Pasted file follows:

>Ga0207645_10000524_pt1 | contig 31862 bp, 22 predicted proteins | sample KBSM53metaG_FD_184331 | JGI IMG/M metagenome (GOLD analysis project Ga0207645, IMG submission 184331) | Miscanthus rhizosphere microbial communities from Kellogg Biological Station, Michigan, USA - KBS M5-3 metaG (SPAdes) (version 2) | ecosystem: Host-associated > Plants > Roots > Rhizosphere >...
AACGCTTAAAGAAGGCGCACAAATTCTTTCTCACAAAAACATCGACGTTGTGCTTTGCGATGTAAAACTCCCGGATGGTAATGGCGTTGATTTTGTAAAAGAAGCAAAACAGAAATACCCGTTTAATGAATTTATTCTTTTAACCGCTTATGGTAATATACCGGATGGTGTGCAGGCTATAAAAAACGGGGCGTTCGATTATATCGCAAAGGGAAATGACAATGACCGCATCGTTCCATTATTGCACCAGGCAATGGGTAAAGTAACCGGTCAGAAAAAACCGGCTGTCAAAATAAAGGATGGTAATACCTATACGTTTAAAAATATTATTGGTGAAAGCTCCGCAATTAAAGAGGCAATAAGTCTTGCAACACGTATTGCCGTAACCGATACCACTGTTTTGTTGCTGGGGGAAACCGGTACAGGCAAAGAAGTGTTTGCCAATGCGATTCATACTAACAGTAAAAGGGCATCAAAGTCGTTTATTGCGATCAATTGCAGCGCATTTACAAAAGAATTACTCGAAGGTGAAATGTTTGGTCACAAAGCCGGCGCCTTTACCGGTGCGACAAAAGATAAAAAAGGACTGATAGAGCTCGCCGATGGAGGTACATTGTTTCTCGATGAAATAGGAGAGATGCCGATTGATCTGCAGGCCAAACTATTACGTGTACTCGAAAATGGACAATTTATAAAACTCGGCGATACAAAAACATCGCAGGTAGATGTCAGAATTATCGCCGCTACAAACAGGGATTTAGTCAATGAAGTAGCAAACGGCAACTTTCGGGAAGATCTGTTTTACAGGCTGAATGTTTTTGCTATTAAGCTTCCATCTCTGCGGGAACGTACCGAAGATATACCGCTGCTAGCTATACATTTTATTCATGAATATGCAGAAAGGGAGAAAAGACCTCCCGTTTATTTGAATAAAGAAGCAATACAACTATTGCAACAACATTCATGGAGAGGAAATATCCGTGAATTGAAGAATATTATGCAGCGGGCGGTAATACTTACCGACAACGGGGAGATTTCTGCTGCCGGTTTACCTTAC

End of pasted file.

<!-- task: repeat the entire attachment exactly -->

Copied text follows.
>Ga0207645_10000524_pt1 | contig 31862 bp, 22 predicted proteins | sample KBSM53metaG_FD_184331 | JGI IMG/M metagenome (GOLD analysis project Ga0207645, IMG submission 184331) | Miscanthus rhizosphere microbial communities from Kellogg Biological Station, Michigan, USA - KBS M5-3 metaG (SPAdes) (version 2) | ecosystem: Host-associated > Plants > Roots > Rhizosphere >...
AACGCTTAAAGAAGGCGCACAAATTCTTTCTCACAAAAACATCGACGTTGTGCTTTGCGATGTAAAACTCCCGGATGGTAATGGCGTTGATTTTGTAAAAGAAGCAAAACAGAAATACCCGTTTAATGAATTTATTCTTTTAACCGCTTATGGTAATATACCGGATGGTGTGCAGGCTATAAAAAACGGGGCGTTCGATTATATCGCAAAGGGAAATGACAATGACCGCATCGTTCCATTATTGCACCAGGCAATGGGTAAAGTAACCGGTCAGAAAAAACCGGCTGTCAAAATAAAGGATGGTAATACCTATACGTTTAAAAATATTATTGGTGAAAGCTCCGCAATTAAAGAGGCAATAAGTCTTGCAACACGTATTGCCGTAACCGATACCACTGTTTTGTTGCTGGGGGAAACCGGTACAGGCAAAGAAGTGTTTGCCAATGCGATTCATACTAACAGTAAAAGGGCATCAAAGTCGTTTATTGCGATCAATTGCAGCGCATTTACAAAAGAATTACTCGAAGGTGAAATGTTTGGTCACAAAGCCGGCGCCTTTACCGGTGCGACAAAAGATAAAAAAGGACTGATAGAGCTCGCCGATGGAGGTACATTGTTTCTCGATGAAATAGGAGAGATGCCGATTGATCTGCAGGCCAAACTATTACGTGTACTCGAAAATGGACAATTTATAAAACTCGGCGATACAAAAACATCGCAGGTAGATGTCAGAATTATCGCCGCTACAAACAGGGATTTAGTCAATGAAGTAGCAAACGGCAACTTTCGGGAAGATCTGTTTTACAGGCTGAATGTTTTTGCTATTAAGCTTCCATCTCTGCGGGAACGTACCGAAGATATACCGCTGCTAGCTATACATTTTATTCATGAATATGCAGAAAGGGAGAAAAGACCTCCCGTTTATTTGAATAAAGAAGCAATACAACTATTGCAACAACATTCATGGAGAGGAAATATCCGTGAATTGAAGAATATTATGCAGCGGGCGGTAATACTTACCGACAACGGGGAGATTTCTGCTGCCGGTTTACCTTAC